Alabaster Jar – Giving all to Jesus
A few years ago, I had the privilege of traveling to Egypt to spend time with people who love Jesus in a culture where following Him comes at a significant cost. While there, my Egyptian friends took me to the oldest operating market in the world. The stalls were filled to the brim with men peddling their wares to the passersby—spices, pottery, jewelry. I wanted a souvenir to remember the trip.
When I saw the jar, I knew it was what I was looking for.
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It would be a meaningful reminder of one of my favorite stories in Scripture—the woman with the alabaster jar:. But when I unpacked back in the states, my jar was crushed—and so was I. From one side, it appears intact. But from another view, you can see large cracks and a sizeable hole. I almost started crying—I was so upset. But God reminded me of the story that tugged my heartstrings to buy it in the first place. The woman who brought her alabaster jar of perfume had to crack it as an act of worship in order to spill out its contents on Jesus.
I loved my jar when I bought it.
Because it stands as a picture of me. On days when I sin, when my cracks are obvious, this mind-boggling truth is one I have to force myself to remember. He sees my flaws, my cracks, and He pours out love for me, even still. The sinful woman with the alabaster jar knew she was sinful—but deeply loved.
Blessed rather are those who hear the word of God and obey it.” Luke 11:28
My jar sits as a reminder—she and I are the same. The Lord wants us to live in a deep, intimate, and obedient relationship with Him rather than in conformity to the world around us. See NAS Esther White, green, and blue hangings were fastened with cords of byssus and purple to silver rings and pillars of white marble; couches of gold and silver lay upon a pavement of red and white marble, and alabaster , and black marble.
DBY Song of Songs His legs are as pillars of stone on a base of delicate gold; his looks are as Lebanon, beautiful as the cedar-tree.
The name is used in this sense by Pliny. It is sometimes distinguished as oriental alabaster. Standard Bible Encyclopedia. Multi-Version Concordance Alabaster -box 2 Occurrences. The scented oils or ointments were kept in jars or vials not boxes made of alabaster. These jars are frequently Matthew there came to him a woman having an alabaster box of ointment, very precious, and she poured on his head as he is reclining at meat.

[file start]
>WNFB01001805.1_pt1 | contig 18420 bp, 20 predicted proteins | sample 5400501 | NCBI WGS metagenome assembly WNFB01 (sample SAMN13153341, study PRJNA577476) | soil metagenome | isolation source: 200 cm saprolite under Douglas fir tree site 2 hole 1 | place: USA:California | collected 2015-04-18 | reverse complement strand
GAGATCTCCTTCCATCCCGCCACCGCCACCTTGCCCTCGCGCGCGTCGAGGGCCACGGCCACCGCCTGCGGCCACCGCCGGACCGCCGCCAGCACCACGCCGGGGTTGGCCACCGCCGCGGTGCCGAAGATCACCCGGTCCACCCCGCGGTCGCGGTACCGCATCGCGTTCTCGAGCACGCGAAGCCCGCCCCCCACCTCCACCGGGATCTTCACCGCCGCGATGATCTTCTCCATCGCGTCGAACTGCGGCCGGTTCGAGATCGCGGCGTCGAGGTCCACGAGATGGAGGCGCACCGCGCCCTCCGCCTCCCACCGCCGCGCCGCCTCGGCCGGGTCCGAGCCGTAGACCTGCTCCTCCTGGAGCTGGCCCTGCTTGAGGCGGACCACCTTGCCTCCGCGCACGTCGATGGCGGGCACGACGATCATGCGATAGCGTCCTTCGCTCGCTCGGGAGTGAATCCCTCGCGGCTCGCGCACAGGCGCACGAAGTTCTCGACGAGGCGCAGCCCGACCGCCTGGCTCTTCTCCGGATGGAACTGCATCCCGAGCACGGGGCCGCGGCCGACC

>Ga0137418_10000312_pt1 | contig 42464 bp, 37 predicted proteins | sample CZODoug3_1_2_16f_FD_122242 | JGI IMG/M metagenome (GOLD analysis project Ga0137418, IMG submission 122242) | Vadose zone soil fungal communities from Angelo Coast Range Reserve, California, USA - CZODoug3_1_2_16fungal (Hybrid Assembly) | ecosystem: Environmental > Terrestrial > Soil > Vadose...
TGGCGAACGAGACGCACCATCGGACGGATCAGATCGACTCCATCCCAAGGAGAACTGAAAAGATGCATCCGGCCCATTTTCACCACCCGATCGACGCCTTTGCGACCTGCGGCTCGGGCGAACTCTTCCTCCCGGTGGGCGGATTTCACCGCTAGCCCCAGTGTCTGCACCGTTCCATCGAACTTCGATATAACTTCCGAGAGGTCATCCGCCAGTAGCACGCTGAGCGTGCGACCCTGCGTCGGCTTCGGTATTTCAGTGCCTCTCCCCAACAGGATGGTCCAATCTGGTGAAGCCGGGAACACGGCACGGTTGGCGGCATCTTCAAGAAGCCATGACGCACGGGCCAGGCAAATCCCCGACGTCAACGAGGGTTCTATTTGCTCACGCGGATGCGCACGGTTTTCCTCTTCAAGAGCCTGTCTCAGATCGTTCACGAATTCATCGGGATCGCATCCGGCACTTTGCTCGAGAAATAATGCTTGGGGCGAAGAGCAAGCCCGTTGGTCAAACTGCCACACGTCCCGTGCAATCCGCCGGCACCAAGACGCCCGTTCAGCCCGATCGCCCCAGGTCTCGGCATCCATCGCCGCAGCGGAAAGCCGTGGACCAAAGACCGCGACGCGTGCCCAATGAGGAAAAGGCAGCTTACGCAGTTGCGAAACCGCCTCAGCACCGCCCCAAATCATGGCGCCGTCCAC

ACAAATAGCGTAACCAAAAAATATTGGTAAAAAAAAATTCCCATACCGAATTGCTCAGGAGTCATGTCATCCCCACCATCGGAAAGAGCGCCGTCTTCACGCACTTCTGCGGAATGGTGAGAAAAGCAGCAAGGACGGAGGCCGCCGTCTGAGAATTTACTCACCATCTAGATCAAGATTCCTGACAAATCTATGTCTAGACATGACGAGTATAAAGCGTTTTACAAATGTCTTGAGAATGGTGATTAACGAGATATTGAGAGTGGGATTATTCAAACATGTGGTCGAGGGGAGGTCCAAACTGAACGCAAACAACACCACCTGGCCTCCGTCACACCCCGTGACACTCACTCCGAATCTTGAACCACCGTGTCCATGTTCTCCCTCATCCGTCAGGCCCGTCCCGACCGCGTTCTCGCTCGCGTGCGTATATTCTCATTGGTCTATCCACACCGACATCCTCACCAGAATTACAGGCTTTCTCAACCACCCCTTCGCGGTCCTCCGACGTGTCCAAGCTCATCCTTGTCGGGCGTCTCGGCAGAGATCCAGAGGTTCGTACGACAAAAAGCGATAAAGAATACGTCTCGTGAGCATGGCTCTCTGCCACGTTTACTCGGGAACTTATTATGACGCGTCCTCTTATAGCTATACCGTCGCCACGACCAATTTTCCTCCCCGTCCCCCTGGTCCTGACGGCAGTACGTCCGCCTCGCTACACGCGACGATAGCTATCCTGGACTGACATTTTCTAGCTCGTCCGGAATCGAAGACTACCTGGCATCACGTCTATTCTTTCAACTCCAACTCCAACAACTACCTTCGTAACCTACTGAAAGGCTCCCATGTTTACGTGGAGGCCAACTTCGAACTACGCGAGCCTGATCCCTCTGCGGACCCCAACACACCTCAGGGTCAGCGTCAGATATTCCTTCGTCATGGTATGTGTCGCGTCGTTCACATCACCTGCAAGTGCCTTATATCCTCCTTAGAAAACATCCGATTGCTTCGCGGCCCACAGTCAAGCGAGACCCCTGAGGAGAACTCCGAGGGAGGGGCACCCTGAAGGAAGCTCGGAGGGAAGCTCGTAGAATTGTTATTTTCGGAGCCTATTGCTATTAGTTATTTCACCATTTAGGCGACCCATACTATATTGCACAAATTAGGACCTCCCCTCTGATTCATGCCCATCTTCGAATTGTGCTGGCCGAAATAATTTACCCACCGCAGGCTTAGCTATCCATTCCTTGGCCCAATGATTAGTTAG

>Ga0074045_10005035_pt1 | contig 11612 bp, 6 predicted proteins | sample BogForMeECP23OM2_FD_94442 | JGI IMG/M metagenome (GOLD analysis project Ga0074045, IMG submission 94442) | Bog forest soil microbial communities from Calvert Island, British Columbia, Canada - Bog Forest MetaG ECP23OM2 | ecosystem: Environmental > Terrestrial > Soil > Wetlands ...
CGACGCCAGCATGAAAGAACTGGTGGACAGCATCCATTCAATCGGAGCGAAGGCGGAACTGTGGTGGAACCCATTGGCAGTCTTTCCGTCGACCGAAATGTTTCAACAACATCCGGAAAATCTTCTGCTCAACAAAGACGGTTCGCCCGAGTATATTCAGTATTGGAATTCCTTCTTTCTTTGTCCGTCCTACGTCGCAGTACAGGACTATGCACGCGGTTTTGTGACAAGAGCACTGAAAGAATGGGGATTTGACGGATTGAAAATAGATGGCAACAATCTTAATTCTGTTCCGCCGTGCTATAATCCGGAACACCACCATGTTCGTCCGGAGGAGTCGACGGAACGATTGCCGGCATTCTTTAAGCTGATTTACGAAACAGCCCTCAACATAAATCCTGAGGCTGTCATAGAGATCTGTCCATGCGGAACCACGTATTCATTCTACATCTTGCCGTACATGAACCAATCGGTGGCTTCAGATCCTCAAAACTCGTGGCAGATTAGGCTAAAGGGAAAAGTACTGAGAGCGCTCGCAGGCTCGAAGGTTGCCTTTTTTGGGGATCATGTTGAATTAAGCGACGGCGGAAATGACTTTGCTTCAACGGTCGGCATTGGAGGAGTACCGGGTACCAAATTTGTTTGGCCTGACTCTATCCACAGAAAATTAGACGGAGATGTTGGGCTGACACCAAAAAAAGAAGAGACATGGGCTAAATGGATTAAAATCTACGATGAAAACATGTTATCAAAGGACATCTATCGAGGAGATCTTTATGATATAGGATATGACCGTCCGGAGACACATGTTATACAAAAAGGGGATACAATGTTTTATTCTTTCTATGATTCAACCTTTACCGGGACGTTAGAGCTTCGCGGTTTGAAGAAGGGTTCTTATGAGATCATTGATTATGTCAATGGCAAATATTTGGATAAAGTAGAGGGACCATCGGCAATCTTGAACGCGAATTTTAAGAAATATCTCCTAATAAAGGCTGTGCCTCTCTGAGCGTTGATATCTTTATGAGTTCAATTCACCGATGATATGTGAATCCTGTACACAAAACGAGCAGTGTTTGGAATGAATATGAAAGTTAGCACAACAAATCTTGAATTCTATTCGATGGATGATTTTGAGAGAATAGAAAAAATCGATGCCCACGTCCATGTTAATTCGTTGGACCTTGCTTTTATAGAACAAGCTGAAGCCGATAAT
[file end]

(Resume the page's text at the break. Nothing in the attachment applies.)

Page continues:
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Jar 45 Occurrences. In the New Testament a small jar or vial, alabastron, " alabaster cruse" or flask, for holding ointment; not "box" as in the King James Version Matthew See NAS.
It occurs only in Matthew ; Mark ; Luke The ancients considered alabaster to be the best material in which to preserve their ointments. The Oriental alabaster referred to in the Bible is a translucent carbonate of lime, formed on the floors of limestone caves by the percolation of water. It is of the same material as our marbles, but differently formed. It is usually clouded or banded like agate, hence sometimes called onyx marble. Our common alabaster is different from this, being a variety of gypsum or sulphate of lime, used In its finer forms for vases, etc. The noted sculptured slabs from Nineveh are made of this material.
ATS Bible Dictionary Alabaster A sort of stone, of fine texture, either the white gypsum, a sulphate of lime, or the onyx-alabaster, a hard carbonate of lime, having the color of the human nail, and nearly allied to marble. This material being very generally used to fabricate vessels for holding unguents and perfumed liquids, many vessels were called alabaster though made of a different substance, as gold, silver, glass, etc.
The Unnamed Woman With the Alabaster Jar | CBE International
In Matthew ,7, we read that Mary, sister of Lazarus, John , poured as alabaster box of precious ointment on Christ's head. Mark says "she brake the box," signifying probably, that the seal upon the box, or upon the neck of the vase of bottle, which kept the perfume from evaporating, had never been removed; it was on this occasion first opened. The Greek word alabastron or alabastos meant a stone casket or vase, and alabastites was used for the stone of which the casket was made. This stone was usually crystalline stalagmitic rock or carbonate of lime, now often called oriental alabaster, to distinguish it from gypsum.